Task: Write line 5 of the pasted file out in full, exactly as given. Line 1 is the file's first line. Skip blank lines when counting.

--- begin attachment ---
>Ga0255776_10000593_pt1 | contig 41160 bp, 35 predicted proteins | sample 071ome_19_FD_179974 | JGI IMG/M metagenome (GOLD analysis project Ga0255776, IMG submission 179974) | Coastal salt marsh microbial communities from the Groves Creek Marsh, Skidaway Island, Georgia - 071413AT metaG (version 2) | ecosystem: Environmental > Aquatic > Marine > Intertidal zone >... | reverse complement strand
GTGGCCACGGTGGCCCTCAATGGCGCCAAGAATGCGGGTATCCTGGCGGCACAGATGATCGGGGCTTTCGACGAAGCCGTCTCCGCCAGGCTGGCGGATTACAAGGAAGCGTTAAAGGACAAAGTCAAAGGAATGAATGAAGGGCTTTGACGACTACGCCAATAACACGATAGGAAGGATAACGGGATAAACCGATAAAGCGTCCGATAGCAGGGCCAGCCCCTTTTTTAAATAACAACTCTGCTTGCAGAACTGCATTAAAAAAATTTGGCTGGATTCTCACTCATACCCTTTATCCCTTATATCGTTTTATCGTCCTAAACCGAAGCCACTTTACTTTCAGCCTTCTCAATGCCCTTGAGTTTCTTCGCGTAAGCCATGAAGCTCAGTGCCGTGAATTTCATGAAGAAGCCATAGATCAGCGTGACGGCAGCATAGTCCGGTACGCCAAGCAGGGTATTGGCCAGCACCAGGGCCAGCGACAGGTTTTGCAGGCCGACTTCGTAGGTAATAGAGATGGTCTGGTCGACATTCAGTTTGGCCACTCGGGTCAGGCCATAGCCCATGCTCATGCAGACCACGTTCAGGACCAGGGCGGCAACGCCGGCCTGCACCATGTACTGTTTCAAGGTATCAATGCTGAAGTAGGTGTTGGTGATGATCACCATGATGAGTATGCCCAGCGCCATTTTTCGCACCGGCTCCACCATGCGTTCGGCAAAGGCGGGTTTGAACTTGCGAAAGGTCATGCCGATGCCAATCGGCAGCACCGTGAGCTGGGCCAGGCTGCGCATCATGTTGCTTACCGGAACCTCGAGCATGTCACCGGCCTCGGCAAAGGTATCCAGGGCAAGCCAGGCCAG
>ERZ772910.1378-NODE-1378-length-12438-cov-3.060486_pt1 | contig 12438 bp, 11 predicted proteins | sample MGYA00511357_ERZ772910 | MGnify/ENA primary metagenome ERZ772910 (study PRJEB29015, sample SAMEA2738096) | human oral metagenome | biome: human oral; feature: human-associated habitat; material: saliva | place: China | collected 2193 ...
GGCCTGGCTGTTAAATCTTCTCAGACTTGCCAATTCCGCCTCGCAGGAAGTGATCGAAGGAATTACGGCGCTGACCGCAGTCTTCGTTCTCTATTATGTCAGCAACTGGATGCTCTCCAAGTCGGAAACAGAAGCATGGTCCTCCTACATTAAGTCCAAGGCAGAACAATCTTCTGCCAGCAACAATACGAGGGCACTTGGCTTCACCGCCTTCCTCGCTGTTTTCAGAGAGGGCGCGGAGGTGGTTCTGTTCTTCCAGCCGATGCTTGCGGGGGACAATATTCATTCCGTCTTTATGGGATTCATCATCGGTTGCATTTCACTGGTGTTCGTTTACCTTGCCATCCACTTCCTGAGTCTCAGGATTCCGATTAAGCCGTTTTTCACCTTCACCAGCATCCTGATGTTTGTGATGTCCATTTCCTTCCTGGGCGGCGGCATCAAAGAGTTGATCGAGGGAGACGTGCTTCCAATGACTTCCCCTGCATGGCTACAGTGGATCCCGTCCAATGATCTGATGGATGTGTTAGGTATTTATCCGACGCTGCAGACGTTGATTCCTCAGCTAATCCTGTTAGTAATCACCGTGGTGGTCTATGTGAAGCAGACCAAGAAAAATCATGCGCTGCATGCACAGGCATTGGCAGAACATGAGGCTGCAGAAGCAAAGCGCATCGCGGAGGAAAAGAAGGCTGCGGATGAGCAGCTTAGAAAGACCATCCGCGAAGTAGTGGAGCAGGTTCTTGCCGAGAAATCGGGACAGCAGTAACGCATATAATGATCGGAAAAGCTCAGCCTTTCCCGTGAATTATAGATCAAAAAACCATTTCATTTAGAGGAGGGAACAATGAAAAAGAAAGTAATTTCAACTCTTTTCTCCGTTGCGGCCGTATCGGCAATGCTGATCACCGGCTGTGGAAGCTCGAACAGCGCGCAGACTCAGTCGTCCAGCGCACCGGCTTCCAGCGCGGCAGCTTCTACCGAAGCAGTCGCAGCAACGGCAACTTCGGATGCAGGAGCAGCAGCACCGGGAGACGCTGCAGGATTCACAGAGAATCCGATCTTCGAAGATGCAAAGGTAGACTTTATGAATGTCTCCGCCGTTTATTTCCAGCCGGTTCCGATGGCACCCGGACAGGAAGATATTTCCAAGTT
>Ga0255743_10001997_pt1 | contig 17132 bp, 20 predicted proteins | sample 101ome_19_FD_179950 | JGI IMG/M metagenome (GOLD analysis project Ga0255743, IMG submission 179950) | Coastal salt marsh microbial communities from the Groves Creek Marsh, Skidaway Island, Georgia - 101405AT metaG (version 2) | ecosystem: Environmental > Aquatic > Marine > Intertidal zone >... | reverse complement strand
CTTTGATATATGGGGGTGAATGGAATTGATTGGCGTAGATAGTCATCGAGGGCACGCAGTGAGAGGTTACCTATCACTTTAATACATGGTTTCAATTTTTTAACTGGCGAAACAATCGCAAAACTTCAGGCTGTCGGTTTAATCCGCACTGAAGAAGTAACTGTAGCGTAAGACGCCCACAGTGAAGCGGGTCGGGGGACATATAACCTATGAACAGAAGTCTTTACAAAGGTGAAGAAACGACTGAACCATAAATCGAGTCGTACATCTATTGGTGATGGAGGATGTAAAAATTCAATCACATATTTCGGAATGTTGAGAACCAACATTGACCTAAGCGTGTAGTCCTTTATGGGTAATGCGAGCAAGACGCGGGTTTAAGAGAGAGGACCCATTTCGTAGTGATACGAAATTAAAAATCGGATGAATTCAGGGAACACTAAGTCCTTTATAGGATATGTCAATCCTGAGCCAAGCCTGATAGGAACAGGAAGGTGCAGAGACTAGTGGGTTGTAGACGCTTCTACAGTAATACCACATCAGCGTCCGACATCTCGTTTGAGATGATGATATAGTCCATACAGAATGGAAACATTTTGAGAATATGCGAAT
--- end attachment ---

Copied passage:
>Ga0255743_10001997_pt1 | contig 17132 bp, 20 predicted proteins | sample 101ome_19_FD_179950 | JGI IMG/M metagenome (GOLD analysis project Ga0255743, IMG submission 179950) | Coastal salt marsh microbial communities from the Groves Creek Marsh, Skidaway Island, Georgia - 101405AT metaG (version 2) | ecosystem: Environmental > Aquatic > Marine > Intertidal zone >... | reverse complement strand